The price of this apartment is nearly half the price of our previous and we saved over a year £5400. This burden of living on the bread line was lifted and the path forward became so much clearer.

To round up, first tackle your highest expense and you will receive your highest return.

Then my next two i tackled was my Electricity and my eating out at restaurants.

I found out my electricity bill was on a standard tariff which is the most expensive tariff a company can offer. At the time I was paying around £100 a month. I then called my supplier and asked them for a cheaper deal. The best that they could offer was £91 a month. I thought that’s not a lot. However £118 saving is, of course a saving but I knew there was better.

Then I came across the comparison site. I put in all my details and clicked the big blue button. Then at the top of the list was a company called Bulb and they could save me a whopping £792 a year. That’s a big difference. So my hot tips are,

  1. Don’t call your supplier to get a better deal
  2. Always do a comparison search yourself

The main difference with calling compared to comparing online is that on the phone they can’t give you a better deal because they have to pay their staff whereas on a comparison site they pay a much smaller fee to the comparison site. So make sure you compare everything you possibly can within your expenses.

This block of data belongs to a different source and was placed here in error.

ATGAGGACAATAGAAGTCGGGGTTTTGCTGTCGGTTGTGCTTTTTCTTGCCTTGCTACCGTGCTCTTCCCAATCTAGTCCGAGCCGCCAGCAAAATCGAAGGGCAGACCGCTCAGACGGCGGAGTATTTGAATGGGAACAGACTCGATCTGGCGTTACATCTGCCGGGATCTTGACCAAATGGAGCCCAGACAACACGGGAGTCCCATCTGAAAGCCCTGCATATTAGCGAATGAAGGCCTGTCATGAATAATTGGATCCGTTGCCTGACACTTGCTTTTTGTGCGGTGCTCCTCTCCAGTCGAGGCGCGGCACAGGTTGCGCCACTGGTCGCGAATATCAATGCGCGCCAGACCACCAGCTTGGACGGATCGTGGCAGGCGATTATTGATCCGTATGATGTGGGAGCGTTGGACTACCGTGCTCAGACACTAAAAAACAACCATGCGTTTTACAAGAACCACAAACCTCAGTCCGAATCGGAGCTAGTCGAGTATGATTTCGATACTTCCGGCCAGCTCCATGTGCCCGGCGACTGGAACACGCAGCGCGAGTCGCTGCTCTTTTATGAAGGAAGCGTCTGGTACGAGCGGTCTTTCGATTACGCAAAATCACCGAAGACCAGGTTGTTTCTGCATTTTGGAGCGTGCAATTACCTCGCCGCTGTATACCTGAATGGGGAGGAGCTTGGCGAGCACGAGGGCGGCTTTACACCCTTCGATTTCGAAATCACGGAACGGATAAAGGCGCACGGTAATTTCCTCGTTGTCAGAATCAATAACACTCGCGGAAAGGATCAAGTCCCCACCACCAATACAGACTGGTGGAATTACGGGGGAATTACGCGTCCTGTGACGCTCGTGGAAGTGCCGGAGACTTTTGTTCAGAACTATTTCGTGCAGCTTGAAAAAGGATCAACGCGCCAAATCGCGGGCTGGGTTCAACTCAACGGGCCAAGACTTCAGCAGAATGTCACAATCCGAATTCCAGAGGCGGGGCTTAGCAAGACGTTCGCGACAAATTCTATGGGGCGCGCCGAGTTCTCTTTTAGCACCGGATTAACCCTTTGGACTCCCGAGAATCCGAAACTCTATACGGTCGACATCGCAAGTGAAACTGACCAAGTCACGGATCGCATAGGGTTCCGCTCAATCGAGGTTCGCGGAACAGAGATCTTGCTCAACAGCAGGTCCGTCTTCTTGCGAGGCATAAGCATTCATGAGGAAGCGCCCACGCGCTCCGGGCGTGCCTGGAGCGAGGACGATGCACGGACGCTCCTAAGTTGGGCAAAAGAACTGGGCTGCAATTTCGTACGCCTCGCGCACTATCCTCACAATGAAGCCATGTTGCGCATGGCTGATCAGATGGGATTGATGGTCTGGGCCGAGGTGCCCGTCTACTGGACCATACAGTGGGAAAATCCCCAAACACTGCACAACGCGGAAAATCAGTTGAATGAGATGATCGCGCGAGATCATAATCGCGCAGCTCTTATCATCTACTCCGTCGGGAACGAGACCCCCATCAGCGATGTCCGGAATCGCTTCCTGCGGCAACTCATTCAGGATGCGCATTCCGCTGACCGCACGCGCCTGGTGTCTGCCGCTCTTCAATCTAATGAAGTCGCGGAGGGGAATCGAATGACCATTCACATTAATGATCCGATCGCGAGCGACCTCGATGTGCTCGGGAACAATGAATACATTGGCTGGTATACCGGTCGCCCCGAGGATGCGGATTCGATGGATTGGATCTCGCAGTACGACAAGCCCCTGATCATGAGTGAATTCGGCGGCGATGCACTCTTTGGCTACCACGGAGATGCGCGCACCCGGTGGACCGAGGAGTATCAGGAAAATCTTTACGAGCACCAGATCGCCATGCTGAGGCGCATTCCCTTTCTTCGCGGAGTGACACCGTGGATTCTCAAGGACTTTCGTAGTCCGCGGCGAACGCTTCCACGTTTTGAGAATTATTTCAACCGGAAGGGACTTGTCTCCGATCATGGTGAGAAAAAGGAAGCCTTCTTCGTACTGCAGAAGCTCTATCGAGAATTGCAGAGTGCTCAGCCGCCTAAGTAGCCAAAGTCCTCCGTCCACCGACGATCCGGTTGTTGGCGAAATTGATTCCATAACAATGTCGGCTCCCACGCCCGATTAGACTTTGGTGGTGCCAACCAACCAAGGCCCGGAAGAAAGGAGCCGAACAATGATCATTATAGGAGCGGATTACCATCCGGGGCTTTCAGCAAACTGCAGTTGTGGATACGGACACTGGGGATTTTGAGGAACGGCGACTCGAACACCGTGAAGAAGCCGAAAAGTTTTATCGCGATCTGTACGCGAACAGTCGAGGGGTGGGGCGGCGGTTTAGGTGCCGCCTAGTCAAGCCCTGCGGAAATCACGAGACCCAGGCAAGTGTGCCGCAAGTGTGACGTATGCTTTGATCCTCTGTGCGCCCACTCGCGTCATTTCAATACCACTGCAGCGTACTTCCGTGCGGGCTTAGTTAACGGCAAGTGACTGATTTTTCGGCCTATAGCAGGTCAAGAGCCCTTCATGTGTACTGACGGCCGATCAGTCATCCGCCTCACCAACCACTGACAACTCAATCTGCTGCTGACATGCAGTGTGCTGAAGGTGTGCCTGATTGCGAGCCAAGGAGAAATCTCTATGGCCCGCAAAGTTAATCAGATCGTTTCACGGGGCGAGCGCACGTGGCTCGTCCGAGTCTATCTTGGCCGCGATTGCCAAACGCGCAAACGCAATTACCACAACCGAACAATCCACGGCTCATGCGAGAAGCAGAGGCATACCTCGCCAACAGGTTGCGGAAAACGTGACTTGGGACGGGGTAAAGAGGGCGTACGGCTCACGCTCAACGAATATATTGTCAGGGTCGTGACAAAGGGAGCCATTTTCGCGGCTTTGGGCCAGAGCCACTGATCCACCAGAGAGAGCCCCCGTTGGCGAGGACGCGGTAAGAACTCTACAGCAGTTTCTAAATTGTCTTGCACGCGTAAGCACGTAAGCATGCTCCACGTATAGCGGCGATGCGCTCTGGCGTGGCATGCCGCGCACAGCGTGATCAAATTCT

My third biggest expense to cut was eating out, and going to restaurants. As much as we loved the experience of going to different restaurants, we thought can we live without it? The answer was a resounding yes. Of course, it was a nice experience but not worth £500 plus a month. So we decided to go out once a month where we lived or if we travel to London. After a year we had saved £5257 compared to spending £6127 the previous year. We were shocked at the money we spent on eating out.

So overall just focussing on our top 3 expenditures we saved £11,449 compared to if we would have focussed on the Starbucks and Netflix we would have saved £360. As you can see there’s a big difference. So make sure you start with the 3 biggest hitters because £11,449 x 10 years = £114,490 in your pocket to be invested in a property, index funds or travelling around the world where you can create life-changing memories compared to none if you didn’t do this.

We all work hard for our money whether we work for ourselves or someone else. Wouldn’t you like at the end of each week, month and year that the money you worked so hard for was put to better use for your benefit than somebody else’s? I think the answer would be a resounding YES! This is why it’s important to manage your expenses as the return you will get is too big not to. I hope this helped you understand how to budget on a low income or even any income you might have.

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At Future Mindset, we are here to push the boundaries of our thoughts and actions. By chasing discomfort in our lives, it can lead us to unlock things inside us we never knew was there. Let’s change our mindset to change our future.